In 2017 AFEW International, the Netherlands-based secretariat of AFEW, an EECA regional humanitarian network, conducted an assessment to examine the extent to which decreasing venues for civil society threaten the effectiveness of the response to HIV and related public health issues (i.e. what is the effect on harm reduction programs for people who use drugs).

The assessment focused on the consequences of the shrinking space for civil society in the EECA region for community networks of people who use drugs, as well as harm reduction and drug policy NGOs. The study also looked at the strategies civil society develops and chooses while its space for agency melts away. The coping strategies were gathered in three categories or types of reaction named in the title of the study’s outcome report. The report, just published in July 2018, is entitled “We Fight, We Hide or We Unite: Coping strategies amongst resilient harm reduction organizations and community networks in the context of shrinking space for civil society in Eastern Europe and Central Asia”.

For the purpose of the assessment, the shrinkage of civil society was defined as “a tendency of governments in the region to exercise more control over civil society”. Civil society was understood as “the entire range of organized groups or institutions that are independent from the state, voluntary, and at least to some extent self-generating and self-reliant.” These would include NGOs, independent media, think tanks, universities, social groups, and religious communities.

Methods chosen for the study included desk research covering international and regional studies and overviews, an online questionnaire taken from the “2016 state of civil society in Europe and Russia” study by the EU-Russia Civil Society Forum, 17 semi-structured expert interviews, and group discussions held after preliminary analyses of the findings had been performed. They were designed to interpret the assessment from different perspectives and to link the theoretical and factual information with its practical implementation.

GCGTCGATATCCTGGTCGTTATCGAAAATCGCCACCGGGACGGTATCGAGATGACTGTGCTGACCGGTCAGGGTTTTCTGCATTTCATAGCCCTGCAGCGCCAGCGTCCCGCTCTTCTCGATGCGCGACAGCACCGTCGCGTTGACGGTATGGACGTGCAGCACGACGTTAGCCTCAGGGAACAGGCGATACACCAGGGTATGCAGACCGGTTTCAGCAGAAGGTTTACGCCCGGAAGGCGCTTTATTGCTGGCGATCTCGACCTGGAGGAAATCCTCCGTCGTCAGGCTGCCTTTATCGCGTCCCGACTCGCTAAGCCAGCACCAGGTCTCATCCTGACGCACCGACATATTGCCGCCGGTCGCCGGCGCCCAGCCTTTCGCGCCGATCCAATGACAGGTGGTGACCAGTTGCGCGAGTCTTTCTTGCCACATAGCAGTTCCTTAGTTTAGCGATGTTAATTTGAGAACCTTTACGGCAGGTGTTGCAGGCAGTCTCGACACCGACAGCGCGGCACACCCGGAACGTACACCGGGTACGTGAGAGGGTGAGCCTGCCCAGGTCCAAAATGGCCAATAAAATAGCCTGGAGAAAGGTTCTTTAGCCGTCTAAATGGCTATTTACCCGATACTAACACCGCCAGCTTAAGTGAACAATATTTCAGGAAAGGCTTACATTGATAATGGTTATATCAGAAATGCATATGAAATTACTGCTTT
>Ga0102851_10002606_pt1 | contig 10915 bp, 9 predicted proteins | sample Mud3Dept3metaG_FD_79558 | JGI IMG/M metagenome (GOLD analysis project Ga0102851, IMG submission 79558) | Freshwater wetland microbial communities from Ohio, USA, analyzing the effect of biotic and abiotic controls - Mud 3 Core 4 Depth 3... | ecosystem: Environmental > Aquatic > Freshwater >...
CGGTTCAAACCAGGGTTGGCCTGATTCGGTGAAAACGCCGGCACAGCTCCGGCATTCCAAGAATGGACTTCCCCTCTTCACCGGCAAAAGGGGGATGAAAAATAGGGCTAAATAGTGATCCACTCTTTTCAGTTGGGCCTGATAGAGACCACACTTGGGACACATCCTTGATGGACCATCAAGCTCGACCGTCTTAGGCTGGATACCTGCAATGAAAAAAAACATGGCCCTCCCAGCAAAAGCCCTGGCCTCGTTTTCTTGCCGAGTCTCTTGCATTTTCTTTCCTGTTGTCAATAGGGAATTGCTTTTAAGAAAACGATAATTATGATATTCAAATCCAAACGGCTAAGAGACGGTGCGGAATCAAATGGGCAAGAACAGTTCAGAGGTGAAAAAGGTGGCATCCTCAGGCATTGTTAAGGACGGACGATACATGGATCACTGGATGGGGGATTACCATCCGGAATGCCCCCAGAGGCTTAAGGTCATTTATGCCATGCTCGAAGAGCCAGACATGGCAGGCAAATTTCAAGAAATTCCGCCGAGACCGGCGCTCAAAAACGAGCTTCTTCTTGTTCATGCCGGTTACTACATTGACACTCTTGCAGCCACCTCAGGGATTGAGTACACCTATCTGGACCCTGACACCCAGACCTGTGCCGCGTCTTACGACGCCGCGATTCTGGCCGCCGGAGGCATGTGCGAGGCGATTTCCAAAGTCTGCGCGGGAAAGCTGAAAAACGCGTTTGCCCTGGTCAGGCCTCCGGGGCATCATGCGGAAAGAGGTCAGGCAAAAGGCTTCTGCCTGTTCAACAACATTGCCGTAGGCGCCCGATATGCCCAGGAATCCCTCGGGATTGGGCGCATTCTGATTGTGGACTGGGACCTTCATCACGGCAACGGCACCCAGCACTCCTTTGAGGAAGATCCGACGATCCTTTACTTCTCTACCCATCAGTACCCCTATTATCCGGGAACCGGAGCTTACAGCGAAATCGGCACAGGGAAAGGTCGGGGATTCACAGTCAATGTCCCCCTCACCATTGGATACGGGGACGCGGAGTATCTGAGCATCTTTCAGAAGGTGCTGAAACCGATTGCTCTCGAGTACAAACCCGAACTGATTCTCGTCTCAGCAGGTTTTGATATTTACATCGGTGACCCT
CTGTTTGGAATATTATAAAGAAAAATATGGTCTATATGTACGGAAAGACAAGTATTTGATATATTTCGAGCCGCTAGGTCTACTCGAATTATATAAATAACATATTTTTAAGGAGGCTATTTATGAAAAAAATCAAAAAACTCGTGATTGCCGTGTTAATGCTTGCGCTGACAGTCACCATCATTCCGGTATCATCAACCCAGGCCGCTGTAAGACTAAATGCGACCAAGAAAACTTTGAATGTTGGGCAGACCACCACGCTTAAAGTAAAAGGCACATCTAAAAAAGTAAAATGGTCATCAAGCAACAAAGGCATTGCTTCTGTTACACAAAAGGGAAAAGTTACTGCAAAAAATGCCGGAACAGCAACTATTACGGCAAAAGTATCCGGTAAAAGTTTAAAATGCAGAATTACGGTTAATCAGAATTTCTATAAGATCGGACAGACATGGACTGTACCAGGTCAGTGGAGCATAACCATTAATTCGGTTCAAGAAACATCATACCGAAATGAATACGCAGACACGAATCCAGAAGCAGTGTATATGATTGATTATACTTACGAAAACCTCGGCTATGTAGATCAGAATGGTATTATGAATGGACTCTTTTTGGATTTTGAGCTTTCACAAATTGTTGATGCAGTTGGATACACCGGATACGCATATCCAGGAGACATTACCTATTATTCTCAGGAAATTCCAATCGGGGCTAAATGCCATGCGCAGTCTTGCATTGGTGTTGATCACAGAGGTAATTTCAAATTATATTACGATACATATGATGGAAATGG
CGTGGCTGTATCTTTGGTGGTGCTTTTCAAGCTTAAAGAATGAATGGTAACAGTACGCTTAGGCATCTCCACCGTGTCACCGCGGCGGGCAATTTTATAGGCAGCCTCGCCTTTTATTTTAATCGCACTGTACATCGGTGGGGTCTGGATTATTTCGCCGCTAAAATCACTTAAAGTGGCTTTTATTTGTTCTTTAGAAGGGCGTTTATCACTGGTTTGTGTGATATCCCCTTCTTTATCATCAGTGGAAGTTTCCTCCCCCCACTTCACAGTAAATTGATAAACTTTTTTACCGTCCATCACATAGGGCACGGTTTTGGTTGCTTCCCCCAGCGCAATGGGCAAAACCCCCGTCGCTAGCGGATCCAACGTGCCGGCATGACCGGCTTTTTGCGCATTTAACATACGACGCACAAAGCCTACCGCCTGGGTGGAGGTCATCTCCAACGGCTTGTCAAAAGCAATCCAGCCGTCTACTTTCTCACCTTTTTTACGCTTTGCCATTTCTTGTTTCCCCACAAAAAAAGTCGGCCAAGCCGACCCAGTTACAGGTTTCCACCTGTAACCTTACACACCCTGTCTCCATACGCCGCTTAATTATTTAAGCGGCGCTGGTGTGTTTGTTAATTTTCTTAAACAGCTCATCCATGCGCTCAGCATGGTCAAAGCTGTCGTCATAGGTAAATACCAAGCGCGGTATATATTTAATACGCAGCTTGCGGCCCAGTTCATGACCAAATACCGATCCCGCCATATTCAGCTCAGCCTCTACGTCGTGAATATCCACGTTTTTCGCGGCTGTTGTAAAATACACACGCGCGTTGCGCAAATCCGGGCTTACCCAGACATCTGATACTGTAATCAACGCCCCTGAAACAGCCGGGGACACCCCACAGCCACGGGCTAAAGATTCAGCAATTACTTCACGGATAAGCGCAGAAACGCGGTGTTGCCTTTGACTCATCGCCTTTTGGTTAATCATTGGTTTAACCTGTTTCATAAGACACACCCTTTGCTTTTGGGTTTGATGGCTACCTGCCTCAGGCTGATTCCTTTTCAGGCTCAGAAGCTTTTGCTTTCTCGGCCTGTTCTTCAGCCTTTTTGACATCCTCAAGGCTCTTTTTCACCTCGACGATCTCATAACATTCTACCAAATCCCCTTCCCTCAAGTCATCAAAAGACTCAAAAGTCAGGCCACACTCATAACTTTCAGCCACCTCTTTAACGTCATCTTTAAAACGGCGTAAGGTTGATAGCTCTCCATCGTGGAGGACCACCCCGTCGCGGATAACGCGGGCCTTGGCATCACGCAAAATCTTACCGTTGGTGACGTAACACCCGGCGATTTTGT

At the initial stage of the assessment, nine countries were examined, out of which 6 were selected for further review. These included Kazakhstan, the Kyrgyz Republic, the Russian Federation, Tadzhikistan, Uzbekistan, and—outside of the EECA — Poland. „Poland represents an exception. It was added because of the current dynamics vis-à-vis civil society,” states the assessment report.


Desk research (i.e., showed that the region can be divided into three groups of countries, taking into account their political regimes and the state of civil society in them:

  • countries with a very challenging environment for civil society;
  • countries with a challenging, but stable situation;
  • countries rapidly shifting from the comfort zone to a challenging environment.

In all of this, there is a dissonance between how external monitoring mechanisms define situations in these countries and how they rank civil rights and the positive freedoms citizens enjoy, and how HIV, harm reduction, drug policy experts and activists in these countries perceive their own situation.

Surprising results

On the one hand, the study concludes that the situation in the first group of countries can be summarized as very challenging due to limited political rights and civil liberties; oppressive policies that threaten the work and existence of civil society organizations, especially the ones opposing the authorities or dealing with unpopular topics; restrictive laws on foreign funding and international collaboration (i.e. Foreign Agents Law and Law on Undesirable Organizations in the Russian Federation or Law on Public Associations in Tajikistan) etc. Interestingly, on the other hand, only the representatives of civil society from the Russian Federation confirm they can clearly feel the environment as being hard and often dangerous not only for their work, but also for their personal safety. “No one is safe. I’m in the opposition. Maybe I’m paranoid, but they create such a situation that everyone must be scared,” an NGO member from Russia explained. A different image arises in interviews with activists and NGO workers from other countries classified by the monitoring tools as having harsh and very challenging policies. The NGO representatives from Kazakhstan, the Kyrgyz Republic, Tadzhikistan, and Uzbekistan do not feel the high level of anxiety one would expect under the consolidated authoritarian regimes in these countries. Similarly, in the countries where the situation can be seen as challenging, but stable, there is no noticeable expectation or worry among civil society of serious new threats emerging on the horizon.